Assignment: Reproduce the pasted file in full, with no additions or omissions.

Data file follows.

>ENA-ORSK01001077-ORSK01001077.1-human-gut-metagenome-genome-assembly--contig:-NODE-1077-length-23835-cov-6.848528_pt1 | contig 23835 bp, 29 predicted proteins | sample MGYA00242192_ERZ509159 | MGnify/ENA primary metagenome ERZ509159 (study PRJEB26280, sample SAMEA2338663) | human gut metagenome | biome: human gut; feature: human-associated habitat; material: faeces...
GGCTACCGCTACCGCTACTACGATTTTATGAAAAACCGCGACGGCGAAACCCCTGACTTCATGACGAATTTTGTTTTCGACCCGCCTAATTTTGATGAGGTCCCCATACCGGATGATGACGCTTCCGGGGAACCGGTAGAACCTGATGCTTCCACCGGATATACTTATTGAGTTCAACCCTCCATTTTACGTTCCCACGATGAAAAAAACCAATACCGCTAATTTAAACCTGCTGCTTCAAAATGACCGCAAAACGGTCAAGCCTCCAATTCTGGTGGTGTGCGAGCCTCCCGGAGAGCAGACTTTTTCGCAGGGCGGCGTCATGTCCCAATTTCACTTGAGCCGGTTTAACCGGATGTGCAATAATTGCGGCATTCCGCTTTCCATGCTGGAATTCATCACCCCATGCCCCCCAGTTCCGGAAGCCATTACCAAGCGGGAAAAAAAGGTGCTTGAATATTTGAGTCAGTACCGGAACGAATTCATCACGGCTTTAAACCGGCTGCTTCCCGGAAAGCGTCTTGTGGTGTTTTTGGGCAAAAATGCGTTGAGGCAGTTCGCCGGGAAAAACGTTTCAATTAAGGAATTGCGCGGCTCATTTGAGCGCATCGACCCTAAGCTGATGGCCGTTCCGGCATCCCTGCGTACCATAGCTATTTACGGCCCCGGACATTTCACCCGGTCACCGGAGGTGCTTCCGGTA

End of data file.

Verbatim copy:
>ENA-ORSK01001077-ORSK01001077.1-human-gut-metagenome-genome-assembly--contig:-NODE-1077-length-23835-cov-6.848528_pt1 | contig 23835 bp, 29 predicted proteins | sample MGYA00242192_ERZ509159 | MGnify/ENA primary metagenome ERZ509159 (study PRJEB26280, sample SAMEA2338663) | human gut metagenome | biome: human gut; feature: human-associated habitat; material: faeces...
GGCTACCGCTACCGCTACTACGATTTTATGAAAAACCGCGACGGCGAAACCCCTGACTTCATGACGAATTTTGTTTTCGACCCGCCTAATTTTGATGAGGTCCCCATACCGGATGATGACGCTTCCGGGGAACCGGTAGAACCTGATGCTTCCACCGGATATACTTATTGAGTTCAACCCTCCATTTTACGTTCCCACGATGAAAAAAACCAATACCGCTAATTTAAACCTGCTGCTTCAAAATGACCGCAAAACGGTCAAGCCTCCAATTCTGGTGGTGTGCGAGCCTCCCGGAGAGCAGACTTTTTCGCAGGGCGGCGTCATGTCCCAATTTCACTTGAGCCGGTTTAACCGGATGTGCAATAATTGCGGCATTCCGCTTTCCATGCTGGAATTCATCACCCCATGCCCCCCAGTTCCGGAAGCCATTACCAAGCGGGAAAAAAAGGTGCTTGAATATTTGAGTCAGTACCGGAACGAATTCATCACGGCTTTAAACCGGCTGCTTCCCGGAAAGCGTCTTGTGGTGTTTTTGGGCAAAAATGCGTTGAGGCAGTTCGCCGGGAAAAACGTTTCAATTAAGGAATTGCGCGGCTCATTTGAGCGCATCGACCCTAAGCTGATGGCCGTTCCGGCATCCCTGCGTACCATAGCTATTTACGGCCCCGGACATTTCACCCGGTCACCGGAGGTGCTTCCGGTA